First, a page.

Protected areas, long thought of as safe refuges for animals and plants, are under increasing threats from invasive species which not only affect biodiversity but also people’s livelihoods. Protected areas can have huge social and economic value, particularly in Africa, where national parks are a major tourist attraction and a significant source of income. But according to the Global Invasive Species Programme, of which IUCN and CABI are partners, many managers of protected areas in Africa are not aware of the severity of the problem which is on their doorsteps nor how to address it.
“Habitat conservation is vital for stemming the decline in biodiversity and the establishment of protected areas is an important mechanism for achieving this aim,” says Sarah Simons, Director of the Global Invasive Species Programme. “But, with invasive species rapidly invading our ever-increasing protected areas unchecked, we are in danger of exacerbating one of the greatest threats to biodiversity.”
A negligible amount of the funding spent on biodiversity conservation projects each year is devoted to invasive species, even though they are the second biggest threat to biodiversity globally, and in some ecosystems, the biggest single threat to biodiversity.
Invasive species include the Giant Mimosa (Mimosa pigra), which is a spiny shrub, originally alien to Africa, that established on the Kafue Floodplain in a national park in Zambia in the early 1980s and has since spread to cover 3,000 hectares of prime floodplain habitat, pushing out many large and important aquatic antelopes, waterbirds, reptiles, amphibians, fish, invertebrates and plants from their natural habitat.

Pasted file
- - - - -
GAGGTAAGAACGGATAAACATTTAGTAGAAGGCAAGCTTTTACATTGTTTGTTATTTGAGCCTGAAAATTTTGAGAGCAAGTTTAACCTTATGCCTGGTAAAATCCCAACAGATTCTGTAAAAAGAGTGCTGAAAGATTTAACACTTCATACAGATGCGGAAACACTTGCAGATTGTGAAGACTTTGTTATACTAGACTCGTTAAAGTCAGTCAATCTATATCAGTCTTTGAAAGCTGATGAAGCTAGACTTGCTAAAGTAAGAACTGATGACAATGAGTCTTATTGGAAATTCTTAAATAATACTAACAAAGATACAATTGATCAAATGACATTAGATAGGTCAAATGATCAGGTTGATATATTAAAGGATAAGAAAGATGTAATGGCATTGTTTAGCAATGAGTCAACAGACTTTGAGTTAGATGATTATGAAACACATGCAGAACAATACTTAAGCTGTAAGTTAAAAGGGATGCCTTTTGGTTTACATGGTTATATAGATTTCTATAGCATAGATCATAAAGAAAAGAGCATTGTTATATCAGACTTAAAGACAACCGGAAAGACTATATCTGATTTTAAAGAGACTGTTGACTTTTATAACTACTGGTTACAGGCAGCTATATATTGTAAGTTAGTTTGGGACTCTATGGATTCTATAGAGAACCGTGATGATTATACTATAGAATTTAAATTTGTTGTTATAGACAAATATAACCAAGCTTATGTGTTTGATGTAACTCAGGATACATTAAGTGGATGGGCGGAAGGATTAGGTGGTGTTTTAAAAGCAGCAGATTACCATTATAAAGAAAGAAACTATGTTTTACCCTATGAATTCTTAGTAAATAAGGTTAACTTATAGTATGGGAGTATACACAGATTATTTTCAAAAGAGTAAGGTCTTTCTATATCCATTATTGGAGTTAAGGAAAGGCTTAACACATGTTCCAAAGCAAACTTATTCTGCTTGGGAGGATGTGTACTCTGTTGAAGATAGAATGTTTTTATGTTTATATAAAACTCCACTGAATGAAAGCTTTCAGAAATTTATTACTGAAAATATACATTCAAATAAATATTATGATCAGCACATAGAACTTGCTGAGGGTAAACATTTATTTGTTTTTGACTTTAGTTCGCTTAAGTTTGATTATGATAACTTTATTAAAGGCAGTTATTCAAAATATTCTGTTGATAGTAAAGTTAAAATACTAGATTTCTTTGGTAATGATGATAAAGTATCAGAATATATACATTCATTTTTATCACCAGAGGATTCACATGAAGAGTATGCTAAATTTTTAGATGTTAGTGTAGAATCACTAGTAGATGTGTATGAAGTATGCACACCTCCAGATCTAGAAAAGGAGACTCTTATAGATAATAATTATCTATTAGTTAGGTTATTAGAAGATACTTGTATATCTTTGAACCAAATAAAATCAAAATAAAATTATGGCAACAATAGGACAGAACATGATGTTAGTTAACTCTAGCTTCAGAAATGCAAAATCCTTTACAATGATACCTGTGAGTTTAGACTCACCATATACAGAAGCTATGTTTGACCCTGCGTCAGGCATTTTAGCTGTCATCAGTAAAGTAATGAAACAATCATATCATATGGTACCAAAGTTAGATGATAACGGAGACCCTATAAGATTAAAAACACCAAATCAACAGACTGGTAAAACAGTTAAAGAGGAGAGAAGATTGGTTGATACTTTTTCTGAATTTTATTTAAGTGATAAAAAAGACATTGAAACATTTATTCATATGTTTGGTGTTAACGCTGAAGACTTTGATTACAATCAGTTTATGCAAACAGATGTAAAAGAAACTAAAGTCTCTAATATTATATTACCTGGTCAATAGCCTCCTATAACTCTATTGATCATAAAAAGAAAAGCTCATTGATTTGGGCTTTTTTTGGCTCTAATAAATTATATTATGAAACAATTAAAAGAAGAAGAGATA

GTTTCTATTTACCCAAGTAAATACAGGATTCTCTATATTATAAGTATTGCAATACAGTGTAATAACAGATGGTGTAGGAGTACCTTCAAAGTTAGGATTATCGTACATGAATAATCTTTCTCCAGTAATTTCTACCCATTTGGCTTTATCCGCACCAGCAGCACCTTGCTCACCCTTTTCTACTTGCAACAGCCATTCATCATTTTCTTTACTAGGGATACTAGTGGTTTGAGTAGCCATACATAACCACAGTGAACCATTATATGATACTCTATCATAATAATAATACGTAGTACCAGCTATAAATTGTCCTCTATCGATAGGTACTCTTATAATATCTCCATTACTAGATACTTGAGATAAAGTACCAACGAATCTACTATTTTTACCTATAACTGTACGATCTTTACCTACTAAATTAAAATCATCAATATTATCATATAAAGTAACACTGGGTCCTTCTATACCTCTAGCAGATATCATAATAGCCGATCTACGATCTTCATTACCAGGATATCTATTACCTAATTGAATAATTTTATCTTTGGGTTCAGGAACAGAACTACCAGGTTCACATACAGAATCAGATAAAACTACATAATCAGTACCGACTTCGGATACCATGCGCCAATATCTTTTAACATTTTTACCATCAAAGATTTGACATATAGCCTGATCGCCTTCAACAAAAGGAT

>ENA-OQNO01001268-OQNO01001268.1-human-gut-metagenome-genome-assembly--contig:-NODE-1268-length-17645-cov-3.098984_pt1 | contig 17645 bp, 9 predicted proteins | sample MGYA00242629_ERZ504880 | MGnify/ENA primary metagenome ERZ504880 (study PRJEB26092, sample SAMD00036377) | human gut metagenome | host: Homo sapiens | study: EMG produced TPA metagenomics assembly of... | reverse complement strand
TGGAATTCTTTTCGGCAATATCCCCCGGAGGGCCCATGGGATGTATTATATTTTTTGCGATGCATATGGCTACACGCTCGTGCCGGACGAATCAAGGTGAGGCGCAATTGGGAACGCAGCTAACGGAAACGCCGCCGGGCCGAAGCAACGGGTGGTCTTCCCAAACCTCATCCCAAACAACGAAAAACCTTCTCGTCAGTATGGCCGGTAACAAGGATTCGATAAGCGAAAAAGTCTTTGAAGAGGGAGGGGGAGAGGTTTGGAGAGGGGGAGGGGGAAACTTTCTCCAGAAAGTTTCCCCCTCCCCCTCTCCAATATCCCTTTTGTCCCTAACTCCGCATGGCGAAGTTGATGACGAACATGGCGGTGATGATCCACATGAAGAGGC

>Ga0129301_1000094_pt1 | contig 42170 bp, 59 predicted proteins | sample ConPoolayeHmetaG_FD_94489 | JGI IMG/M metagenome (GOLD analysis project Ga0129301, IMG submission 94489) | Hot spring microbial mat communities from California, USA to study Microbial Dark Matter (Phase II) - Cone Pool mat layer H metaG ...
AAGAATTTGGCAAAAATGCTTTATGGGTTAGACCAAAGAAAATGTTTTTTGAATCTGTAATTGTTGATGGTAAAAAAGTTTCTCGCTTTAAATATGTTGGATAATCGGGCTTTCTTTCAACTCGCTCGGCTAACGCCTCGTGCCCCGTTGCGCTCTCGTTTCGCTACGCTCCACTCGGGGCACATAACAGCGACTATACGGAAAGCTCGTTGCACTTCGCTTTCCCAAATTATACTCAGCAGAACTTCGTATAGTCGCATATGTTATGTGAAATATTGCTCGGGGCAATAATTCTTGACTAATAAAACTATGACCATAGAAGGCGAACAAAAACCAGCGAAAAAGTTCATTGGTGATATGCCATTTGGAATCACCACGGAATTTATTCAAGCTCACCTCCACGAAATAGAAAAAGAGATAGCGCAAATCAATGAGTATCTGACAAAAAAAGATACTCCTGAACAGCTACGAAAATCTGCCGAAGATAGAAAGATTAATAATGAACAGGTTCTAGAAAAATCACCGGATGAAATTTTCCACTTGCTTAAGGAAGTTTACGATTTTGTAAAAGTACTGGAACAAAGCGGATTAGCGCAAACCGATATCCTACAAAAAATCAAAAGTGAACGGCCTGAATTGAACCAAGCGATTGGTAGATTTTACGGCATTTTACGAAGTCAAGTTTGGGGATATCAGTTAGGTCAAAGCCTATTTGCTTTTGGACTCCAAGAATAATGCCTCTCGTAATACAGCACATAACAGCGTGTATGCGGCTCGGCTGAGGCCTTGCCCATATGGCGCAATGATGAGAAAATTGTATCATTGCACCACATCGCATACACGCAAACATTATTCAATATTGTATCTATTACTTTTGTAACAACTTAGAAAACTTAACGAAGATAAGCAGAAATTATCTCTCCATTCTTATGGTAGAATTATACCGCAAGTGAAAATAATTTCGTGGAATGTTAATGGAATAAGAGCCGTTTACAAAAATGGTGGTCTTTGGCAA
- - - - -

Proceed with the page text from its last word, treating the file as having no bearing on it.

Mesquite (Prosopis juliflora) is one of the most widespread dryland invasive species in north and east Africa having already invaded 500 000 and 700 000 hectares in Kenya and Ethiopia, respectively. Under ideal conditions, it has the ability to double its range every 5 years.
"We need to build invasive species monitoring and management into regular protected area management routines," says Geoffrey Howard, IUCN Global Invasive Species Coordinator. “But the vast majority of protected areas in Africa don’t have the capacity or resources to recognise or identify invasive species. People are largely unaware of how damaging they can be and, more importantly, don’t possess the necessary information and equipment to actually manage them.”
Invasive species have been on the agenda in Nairobi, Kenya, this week at a meeting of the Subsidiary Body on Scientific, Technical and Technological Advice to the Convention on Biological Diversity, or SBSTTA. Decisions taken in Nairobi will provide a scientific basis for discussions that will take place in October in Nagoya, Japan, at the 10th meeting of the Conference of the Parties to the Convention on Biological Diversity.
“Governments must recognise that invasive species pose one of the biggest threats to protected areas in Africa and unless measures are taken to effectively manage this insidious problem, they may fall short of their critical role in biodiversity conservation on the continent”, says Arne Witt, Invasive Species Coordinator, CABI-Africa.
Information on the Giant Mimosa and the Mesquite provided by the UNEP-GEF project “Removing barriers to the management of invasive plants in Africa”.
Nicki Chadwick, IUCN Media Relations Officer, m +41 79 528 3486, e firstname.lastname@example.org